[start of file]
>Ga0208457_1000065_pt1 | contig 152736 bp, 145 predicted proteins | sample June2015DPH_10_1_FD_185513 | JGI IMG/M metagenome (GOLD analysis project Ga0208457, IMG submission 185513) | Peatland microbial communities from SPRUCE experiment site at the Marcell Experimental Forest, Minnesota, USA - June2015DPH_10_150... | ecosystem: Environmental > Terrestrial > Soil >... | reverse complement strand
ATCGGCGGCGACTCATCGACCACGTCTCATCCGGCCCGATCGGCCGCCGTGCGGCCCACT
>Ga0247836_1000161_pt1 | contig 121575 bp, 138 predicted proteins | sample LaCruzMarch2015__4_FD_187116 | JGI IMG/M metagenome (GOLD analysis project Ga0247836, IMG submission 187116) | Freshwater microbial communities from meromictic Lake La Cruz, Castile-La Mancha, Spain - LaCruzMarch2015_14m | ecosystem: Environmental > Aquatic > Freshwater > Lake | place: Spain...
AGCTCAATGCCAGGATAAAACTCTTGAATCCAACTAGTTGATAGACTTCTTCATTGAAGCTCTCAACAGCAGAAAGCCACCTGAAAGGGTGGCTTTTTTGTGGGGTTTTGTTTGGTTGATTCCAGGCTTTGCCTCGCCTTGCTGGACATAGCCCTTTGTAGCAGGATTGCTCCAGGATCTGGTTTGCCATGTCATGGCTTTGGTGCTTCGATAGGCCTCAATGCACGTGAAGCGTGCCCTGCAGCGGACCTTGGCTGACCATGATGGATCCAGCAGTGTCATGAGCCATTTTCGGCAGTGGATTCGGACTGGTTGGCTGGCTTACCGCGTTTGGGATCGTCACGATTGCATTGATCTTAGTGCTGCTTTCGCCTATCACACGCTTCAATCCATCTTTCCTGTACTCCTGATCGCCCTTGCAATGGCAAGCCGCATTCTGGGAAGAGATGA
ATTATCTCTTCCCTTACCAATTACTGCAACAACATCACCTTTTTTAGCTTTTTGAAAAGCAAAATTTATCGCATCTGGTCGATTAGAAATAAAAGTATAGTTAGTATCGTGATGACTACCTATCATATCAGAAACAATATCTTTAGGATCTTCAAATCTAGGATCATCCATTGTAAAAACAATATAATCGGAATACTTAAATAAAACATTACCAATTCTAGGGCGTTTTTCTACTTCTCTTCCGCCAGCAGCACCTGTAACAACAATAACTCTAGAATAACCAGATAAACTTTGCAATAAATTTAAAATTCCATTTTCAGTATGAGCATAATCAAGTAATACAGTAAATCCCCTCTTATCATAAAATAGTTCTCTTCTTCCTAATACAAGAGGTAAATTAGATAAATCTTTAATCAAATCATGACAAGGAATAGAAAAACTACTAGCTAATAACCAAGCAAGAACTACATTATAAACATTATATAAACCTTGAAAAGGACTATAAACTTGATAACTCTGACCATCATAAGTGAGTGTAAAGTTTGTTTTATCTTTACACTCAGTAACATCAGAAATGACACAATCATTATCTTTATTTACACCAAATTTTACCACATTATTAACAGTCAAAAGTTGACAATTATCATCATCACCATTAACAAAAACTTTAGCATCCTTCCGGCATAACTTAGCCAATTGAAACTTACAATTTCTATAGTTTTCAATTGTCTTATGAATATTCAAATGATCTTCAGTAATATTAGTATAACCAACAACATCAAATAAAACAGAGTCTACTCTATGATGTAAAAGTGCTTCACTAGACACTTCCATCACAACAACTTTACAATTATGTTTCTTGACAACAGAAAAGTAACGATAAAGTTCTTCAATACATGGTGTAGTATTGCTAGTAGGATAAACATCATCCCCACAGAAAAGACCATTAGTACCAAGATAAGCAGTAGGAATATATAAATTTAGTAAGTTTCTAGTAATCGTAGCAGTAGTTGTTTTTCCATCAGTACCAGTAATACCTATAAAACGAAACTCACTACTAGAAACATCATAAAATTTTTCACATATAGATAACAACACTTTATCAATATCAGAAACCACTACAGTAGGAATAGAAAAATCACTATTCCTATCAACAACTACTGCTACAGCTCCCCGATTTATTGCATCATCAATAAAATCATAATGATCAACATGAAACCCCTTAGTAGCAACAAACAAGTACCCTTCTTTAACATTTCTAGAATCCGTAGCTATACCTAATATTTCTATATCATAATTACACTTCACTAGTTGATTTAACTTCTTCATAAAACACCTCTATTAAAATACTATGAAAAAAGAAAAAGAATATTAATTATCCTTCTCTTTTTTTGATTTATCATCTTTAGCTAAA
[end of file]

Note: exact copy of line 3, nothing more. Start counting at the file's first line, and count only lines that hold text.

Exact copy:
>Ga0247836_1000161_pt1 | contig 121575 bp, 138 predicted proteins | sample LaCruzMarch2015__4_FD_187116 | JGI IMG/M metagenome (GOLD analysis project Ga0247836, IMG submission 187116) | Freshwater microbial communities from meromictic Lake La Cruz, Castile-La Mancha, Spain - LaCruzMarch2015_14m | ecosystem: Environmental > Aquatic > Freshwater > Lake | place: Spain...